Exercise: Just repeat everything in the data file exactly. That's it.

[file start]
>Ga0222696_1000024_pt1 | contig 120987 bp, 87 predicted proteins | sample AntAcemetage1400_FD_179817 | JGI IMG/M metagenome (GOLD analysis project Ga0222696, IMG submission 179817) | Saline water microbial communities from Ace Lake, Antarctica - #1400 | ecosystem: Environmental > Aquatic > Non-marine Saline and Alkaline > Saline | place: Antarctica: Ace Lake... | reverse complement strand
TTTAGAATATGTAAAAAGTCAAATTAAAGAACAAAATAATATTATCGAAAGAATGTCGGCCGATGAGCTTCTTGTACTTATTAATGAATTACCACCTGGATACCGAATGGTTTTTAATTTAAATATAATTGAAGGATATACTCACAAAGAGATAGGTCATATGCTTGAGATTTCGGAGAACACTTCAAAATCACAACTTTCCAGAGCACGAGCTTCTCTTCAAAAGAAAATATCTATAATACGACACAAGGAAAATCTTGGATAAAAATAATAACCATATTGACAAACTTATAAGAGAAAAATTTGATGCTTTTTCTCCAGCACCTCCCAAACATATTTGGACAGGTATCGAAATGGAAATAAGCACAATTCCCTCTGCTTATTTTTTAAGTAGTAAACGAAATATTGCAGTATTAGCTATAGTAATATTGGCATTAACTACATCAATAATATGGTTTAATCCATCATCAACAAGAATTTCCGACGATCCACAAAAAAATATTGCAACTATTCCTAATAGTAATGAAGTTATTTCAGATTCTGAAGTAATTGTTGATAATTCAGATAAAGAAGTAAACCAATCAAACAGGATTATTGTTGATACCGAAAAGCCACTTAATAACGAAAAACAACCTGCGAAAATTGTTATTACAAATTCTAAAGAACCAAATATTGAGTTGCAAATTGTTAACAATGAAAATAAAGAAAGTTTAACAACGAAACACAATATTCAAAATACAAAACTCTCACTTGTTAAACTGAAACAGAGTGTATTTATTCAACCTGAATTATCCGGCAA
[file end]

>Ga0222696_1000024_pt1 | contig 120987 bp, 87 predicted proteins | sample AntAcemetage1400_FD_179817 | JGI IMG/M metagenome (GOLD analysis project Ga0222696, IMG submission 179817) | Saline water microbial communities from Ace Lake, Antarctica - #1400 | ecosystem: Environmental > Aquatic > Non-marine Saline and Alkaline > Saline | place: Antarctica: Ace Lake... | reverse complement strand
TTTAGAATATGTAAAAAGTCAAATTAAAGAACAAAATAATATTATCGAAAGAATGTCGGCCGATGAGCTTCTTGTACTTATTAATGAATTACCACCTGGATACCGAATGGTTTTTAATTTAAATATAATTGAAGGATATACTCACAAAGAGATAGGTCATATGCTTGAGATTTCGGAGAACACTTCAAAATCACAACTTTCCAGAGCACGAGCTTCTCTTCAAAAGAAAATATCTATAATACGACACAAGGAAAATCTTGGATAAAAATAATAACCATATTGACAAACTTATAAGAGAAAAATTTGATGCTTTTTCTCCAGCACCTCCCAAACATATTTGGACAGGTATCGAAATGGAAATAAGCACAATTCCCTCTGCTTATTTTTTAAGTAGTAAACGAAATATTGCAGTATTAGCTATAGTAATATTGGCATTAACTACATCAATAATATGGTTTAATCCATCATCAACAAGAATTTCCGACGATCCACAAAAAAATATTGCAACTATTCCTAATAGTAATGAAGTTATTTCAGATTCTGAAGTAATTGTTGATAATTCAGATAAAGAAGTAAACCAATCAAACAGGATTATTGTTGATACCGAAAAGCCACTTAATAACGAAAAACAACCTGCGAAAATTGTTATTACAAATTCTAAAGAACCAAATATTGAGTTGCAAATTGTTAACAATGAAAATAAAGAAAGTTTAACAACGAAACACAATATTCAAAATACAAAACTCTCACTTGTTAAACTGAAACAGAGTGTATTTATTCAACCTGAATTATCCGGCAA